UBC Faculty Research and Publications

Methods for evaluating adverse drug event preventability in emergency department patients Woo, Stephanie A.; Cragg, Amber; Wickham, Maeve E.; Peddie, David; Balka, Ellen; Scheuermeyer, Frank X.; Villanyi, Diane; Hohl, Corinne M.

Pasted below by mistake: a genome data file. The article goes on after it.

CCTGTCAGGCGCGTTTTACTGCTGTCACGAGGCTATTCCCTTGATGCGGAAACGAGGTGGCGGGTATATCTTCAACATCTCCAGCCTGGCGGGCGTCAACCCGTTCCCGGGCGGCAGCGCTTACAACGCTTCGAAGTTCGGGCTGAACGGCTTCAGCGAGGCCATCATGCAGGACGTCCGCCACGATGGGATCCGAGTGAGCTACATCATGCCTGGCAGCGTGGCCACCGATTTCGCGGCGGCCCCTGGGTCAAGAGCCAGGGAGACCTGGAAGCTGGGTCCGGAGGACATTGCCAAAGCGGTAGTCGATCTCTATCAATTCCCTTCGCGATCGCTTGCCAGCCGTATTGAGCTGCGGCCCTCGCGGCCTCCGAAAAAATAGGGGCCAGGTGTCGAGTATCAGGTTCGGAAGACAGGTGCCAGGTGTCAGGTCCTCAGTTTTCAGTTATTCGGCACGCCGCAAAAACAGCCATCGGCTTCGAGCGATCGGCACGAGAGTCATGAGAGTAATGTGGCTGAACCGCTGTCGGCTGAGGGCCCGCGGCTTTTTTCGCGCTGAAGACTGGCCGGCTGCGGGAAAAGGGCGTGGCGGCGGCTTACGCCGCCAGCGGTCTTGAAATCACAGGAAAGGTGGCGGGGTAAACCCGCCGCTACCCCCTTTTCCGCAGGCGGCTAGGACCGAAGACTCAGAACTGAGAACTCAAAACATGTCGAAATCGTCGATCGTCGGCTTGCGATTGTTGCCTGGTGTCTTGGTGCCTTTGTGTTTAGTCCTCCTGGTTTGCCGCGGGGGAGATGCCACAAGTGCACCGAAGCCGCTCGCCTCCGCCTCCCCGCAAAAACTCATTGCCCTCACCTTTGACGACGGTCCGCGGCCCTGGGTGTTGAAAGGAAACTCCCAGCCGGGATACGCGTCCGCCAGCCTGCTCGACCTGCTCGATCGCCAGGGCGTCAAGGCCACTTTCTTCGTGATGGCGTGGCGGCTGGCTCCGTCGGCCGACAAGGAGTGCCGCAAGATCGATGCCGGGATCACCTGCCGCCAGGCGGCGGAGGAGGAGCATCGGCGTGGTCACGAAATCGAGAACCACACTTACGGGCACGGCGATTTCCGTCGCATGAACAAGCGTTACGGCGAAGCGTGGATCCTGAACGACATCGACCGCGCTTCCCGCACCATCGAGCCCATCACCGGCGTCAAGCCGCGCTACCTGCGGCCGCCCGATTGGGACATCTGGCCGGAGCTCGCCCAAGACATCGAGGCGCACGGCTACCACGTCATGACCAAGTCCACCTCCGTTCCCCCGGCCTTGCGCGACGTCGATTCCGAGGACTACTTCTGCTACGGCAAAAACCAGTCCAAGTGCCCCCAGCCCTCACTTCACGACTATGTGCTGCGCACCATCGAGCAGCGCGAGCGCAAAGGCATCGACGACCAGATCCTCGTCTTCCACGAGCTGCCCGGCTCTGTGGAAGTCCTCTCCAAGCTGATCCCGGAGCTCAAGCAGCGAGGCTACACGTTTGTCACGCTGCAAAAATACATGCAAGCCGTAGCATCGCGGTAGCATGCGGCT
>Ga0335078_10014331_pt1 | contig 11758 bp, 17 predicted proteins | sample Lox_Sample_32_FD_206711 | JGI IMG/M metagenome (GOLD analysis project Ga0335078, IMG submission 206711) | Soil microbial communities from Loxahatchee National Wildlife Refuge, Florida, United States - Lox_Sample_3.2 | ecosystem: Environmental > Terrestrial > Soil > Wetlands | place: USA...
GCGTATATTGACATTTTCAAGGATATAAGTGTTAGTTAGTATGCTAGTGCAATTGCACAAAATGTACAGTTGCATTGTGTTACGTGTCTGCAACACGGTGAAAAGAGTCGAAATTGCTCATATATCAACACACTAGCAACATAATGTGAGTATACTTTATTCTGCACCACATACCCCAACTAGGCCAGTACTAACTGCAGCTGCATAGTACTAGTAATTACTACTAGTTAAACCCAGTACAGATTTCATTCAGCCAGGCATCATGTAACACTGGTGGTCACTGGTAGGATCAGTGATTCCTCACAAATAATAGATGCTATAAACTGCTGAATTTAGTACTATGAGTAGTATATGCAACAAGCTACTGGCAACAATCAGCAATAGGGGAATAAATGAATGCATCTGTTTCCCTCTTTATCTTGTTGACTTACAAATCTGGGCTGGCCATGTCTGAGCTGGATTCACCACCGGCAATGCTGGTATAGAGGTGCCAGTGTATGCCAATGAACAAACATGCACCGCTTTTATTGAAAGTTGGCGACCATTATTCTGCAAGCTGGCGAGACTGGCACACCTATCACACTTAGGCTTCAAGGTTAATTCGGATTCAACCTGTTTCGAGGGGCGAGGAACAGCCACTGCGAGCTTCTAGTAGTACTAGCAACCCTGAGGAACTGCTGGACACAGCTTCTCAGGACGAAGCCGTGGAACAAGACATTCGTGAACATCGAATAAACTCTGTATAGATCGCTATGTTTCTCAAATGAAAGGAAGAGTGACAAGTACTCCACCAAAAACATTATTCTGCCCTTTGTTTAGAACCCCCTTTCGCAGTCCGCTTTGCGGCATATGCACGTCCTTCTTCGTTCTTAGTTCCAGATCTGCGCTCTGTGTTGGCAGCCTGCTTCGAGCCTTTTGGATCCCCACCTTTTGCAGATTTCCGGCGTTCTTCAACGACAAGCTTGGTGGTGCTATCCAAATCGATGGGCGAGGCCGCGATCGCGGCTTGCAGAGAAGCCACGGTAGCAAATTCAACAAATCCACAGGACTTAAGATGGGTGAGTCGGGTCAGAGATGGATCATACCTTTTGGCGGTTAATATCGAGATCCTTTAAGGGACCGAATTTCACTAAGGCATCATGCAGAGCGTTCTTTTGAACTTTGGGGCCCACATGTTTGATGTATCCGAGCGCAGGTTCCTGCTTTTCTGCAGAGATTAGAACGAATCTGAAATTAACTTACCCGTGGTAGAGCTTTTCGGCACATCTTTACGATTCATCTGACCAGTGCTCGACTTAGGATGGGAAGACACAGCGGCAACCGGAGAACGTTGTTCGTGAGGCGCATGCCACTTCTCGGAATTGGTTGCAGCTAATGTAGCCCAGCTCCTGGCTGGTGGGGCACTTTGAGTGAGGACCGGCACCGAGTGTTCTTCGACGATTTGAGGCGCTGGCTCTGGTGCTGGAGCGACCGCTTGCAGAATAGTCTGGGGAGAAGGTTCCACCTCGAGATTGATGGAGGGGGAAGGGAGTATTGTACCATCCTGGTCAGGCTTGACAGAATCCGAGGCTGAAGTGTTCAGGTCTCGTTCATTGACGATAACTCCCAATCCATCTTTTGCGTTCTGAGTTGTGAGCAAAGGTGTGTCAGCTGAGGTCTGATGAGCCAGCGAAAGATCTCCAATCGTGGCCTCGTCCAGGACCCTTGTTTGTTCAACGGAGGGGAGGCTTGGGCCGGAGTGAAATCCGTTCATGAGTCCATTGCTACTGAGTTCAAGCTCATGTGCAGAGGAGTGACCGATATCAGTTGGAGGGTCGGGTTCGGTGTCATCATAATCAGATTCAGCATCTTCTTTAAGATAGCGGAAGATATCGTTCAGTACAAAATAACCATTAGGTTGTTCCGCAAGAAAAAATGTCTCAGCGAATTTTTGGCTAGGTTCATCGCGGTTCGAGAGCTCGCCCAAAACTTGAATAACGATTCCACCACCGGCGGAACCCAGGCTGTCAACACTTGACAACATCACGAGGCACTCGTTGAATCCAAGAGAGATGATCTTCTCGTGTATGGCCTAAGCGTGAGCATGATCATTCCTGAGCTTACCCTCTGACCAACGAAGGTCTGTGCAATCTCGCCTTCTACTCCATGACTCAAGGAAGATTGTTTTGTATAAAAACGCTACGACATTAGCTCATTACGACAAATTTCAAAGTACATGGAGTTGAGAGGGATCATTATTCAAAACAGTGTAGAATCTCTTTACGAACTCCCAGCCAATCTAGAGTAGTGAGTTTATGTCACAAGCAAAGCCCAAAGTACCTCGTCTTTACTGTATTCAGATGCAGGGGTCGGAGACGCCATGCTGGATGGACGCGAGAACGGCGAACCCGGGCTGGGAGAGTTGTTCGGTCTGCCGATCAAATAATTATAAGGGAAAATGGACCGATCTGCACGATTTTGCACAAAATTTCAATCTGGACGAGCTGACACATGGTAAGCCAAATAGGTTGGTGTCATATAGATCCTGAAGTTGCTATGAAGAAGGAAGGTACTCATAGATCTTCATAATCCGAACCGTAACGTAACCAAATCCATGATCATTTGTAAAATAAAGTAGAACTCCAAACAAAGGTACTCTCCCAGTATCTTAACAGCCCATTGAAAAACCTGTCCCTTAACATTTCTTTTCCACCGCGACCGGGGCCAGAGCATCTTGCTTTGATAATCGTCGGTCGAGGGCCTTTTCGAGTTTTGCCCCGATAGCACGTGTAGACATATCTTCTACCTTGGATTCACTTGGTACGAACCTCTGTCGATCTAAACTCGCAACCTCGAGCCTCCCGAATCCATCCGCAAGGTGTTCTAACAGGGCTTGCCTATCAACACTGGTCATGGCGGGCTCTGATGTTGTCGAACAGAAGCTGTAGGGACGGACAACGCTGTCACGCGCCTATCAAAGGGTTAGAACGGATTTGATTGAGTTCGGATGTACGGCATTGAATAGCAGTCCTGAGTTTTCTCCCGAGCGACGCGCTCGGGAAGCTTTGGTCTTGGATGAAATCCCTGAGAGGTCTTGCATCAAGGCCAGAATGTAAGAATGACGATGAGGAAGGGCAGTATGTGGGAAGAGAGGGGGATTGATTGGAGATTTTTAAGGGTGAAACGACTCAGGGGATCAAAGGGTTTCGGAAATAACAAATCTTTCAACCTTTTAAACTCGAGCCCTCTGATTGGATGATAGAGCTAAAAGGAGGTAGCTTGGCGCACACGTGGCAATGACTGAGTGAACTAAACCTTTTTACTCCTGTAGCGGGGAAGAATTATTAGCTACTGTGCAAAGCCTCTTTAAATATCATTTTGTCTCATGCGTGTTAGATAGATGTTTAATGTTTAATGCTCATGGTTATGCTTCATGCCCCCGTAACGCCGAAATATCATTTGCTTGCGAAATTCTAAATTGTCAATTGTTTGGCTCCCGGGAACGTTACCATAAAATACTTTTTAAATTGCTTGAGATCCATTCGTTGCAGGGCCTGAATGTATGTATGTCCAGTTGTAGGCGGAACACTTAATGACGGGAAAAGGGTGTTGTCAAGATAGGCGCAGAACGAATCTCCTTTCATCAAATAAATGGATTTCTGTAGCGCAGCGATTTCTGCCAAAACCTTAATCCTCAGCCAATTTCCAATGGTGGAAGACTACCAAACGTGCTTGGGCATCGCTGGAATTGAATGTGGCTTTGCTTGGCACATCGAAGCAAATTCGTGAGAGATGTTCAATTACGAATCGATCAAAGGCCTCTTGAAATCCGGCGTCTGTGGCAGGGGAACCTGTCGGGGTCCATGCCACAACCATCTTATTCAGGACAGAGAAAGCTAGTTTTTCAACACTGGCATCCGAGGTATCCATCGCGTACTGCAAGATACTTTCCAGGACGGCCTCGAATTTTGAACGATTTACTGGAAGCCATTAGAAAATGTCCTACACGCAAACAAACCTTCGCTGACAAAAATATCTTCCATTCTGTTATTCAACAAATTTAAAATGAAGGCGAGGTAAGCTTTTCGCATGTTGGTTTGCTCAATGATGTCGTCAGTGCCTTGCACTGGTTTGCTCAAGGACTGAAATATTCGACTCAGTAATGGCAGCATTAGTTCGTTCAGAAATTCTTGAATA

Background: There is a high degree of variability in assessing the preventability of adverse drug events, limiting the ability to compare rates of preventable adverse drug events across different studies. We compared three methods for determining preventability of adverse drug events in emergency department patients and explored their strengths and weaknesses. Methods: This mixed-methods study enrolled emergency department patients diagnosed with at least one adverse drug event from three prior prospective studies. A clinical pharmacist and physician reviewed the medical and research records of all patients, and independently rated each event’s preventability using a “best practice-based” approach, an “error-based” approach, and an “algorithm-based” approach. Raters discussed discordant ratings until reaching consensus. We assessed the inter-rater agreement between clinicians using the same assessment method, and between different assessment methods using Cohen’s kappa with 95% confidence intervals (95% CI). Qualitative researchers observed discussions, took field notes, and reviewed free text comments made by clinicians in a “comment” box in the data collection form. We developed a coding structure and iteratively analyzed qualitative data for emerging themes regarding the application of each preventability assessment method using NVivo. Results: Among 1356 adverse drug events, a best practice-based approach rated 64.1% (95% CI: 61.5–66.6%) of events as preventable, an error-based approach rated 64.3% (95% CI: 61.8–66.9%) of events as preventable, and an algorithm-based approach rated 68.8% (95% CI: 66.1–71.1%) of events as preventable. When applying the same method, the inter-rater agreement between clinicians was 0.53 (95% CI: 0.48–0.59), 0.55 (95%CI: 0.50–0.60) and 0.55 (95% CI: 0.49–0.55) for the best practice-, error-, and algorithm-based approaches, respectively. The inter-rater agreement between different assessment methods using consensus ratings for each ranged between 0.88 (95% CI 0.85–0.91) and 0.99 (95% CI 0.98–1.00). Compared to a best practice-based assessment, clinicians believed the algorithm-based assessment was too rigid. It did not account for the complexities of and variations in clinical practice, and frequently was too definitive when assigning preventability ratings. Conclusion: There was good agreement between all three methods of determining the preventability of adverse drug events. However, clinicians found the algorithmic approach constraining, and preferred a best practice-based assessment method.

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